- Created by: maisiemoo2303
- Created on: 04-03-19 17:11
An increase in the proportion of people living in towns and cities.
1 of 59
A city or urban area with a population of more than 10 million people.
2 of 59
A conurbation with more than 20 million.
3 of 59
An increase in the number of urban dwellers.
4 of 59
The spread of an urban area into the surrounding countryside.
5 of 59
The movement of people from large urban areas into smaller urban areas or into rural areas, thereby leapfrogging the urban-rural fringe.
6 of 59
The movement of population and industry from the urban centre to outlying areas.
7 of 59
This refers tot he loss of jobs in the manufacturing sector, which occurred in the UK in the second half of the twentieth century.
8 of 59
The buying and renovating of properties, often in more run-down areas, by wealthier individuals.
9 of 59
The movement of people from living in the inner parts of a city to living on the outer edges, It has been facilitated by the development of transport networks and the increase in ownership of private cars. This has allowed people to commute to work.
10 of 59
Refers to the regeneration, both economic and structural, of an urban area which has suffered a period of decline.
11 of 59
These are cities which have great influence on a global scale, because of their financial status and worldwide financial power. For example, New York, London and Tokyo.
12 of 59
Refers to the strategies chosen by local or central government to manage the development of urban areas and reduce urban problems.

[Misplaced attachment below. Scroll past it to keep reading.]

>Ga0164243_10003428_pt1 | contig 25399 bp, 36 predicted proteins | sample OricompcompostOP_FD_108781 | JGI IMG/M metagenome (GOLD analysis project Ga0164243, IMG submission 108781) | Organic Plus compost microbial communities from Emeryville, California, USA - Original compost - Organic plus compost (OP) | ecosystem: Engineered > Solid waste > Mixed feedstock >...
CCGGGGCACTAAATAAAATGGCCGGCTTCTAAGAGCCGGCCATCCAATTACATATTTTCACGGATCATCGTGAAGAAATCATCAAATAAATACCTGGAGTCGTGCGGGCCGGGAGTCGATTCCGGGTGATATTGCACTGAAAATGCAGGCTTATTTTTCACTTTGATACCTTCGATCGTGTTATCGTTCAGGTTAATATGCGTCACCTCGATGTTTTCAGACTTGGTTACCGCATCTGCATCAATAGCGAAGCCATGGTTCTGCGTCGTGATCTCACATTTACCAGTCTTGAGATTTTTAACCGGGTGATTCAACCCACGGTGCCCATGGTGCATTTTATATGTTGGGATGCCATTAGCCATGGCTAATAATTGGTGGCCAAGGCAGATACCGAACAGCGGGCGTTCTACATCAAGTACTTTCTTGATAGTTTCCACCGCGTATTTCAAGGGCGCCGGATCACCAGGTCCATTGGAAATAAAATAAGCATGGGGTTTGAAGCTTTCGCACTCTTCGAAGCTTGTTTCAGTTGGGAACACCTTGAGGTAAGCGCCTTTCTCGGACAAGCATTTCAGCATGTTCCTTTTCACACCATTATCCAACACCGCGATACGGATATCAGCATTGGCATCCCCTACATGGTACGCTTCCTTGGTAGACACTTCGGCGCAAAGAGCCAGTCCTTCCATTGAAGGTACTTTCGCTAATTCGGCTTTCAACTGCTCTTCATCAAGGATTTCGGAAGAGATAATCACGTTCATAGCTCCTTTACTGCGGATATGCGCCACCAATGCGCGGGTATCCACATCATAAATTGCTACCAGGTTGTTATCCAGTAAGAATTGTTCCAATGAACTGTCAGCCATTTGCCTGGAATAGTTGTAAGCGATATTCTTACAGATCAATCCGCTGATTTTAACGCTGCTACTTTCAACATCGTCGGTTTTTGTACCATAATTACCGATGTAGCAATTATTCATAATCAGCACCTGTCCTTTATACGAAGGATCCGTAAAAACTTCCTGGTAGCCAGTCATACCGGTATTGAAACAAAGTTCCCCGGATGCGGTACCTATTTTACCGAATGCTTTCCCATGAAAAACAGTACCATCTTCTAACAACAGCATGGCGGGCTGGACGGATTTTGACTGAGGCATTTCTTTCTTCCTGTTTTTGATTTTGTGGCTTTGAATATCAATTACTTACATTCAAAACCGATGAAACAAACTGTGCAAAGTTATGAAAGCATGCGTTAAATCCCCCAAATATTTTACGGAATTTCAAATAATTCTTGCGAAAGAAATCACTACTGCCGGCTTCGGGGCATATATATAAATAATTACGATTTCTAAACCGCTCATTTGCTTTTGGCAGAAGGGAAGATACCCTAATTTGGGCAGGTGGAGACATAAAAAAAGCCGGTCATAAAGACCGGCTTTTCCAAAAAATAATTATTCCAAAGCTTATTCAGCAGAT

13 of 59
Refers to the physical characteristics that make up urban areas, including the shape, size, density and organisation of settlements.
14 of 59
A self-contained settlement which has emerged beyond the original city boundary and developed as a city in its own right.
15 of 59
Refers to the landscapes designed around security, protection, surveillance and exclusion.
16 of 59
The existence of a variety of cultural or ethnic groups with a society.
17 of 59
The difference between levels of living standards, income etc. across the whole economic distribution.
18 of 59
When groups of people live apart, from the larger population due to factors such as wealth, ethnicity and religion or age.
19 of 59
Urban Social Exclusion
Economic and social problems faced by residents in areas of multiple deprivation.
20 of 59
The day-to-day conditions in the atmosphere around us.
21 of 59
The average weather of a place, including its extremes.
22 of 59
The small-scale variations in temperature, precipitation, humidity, wind speed and evaporation that occur in a particular environment such as an urban area.
23 of 59
Urban Heat Island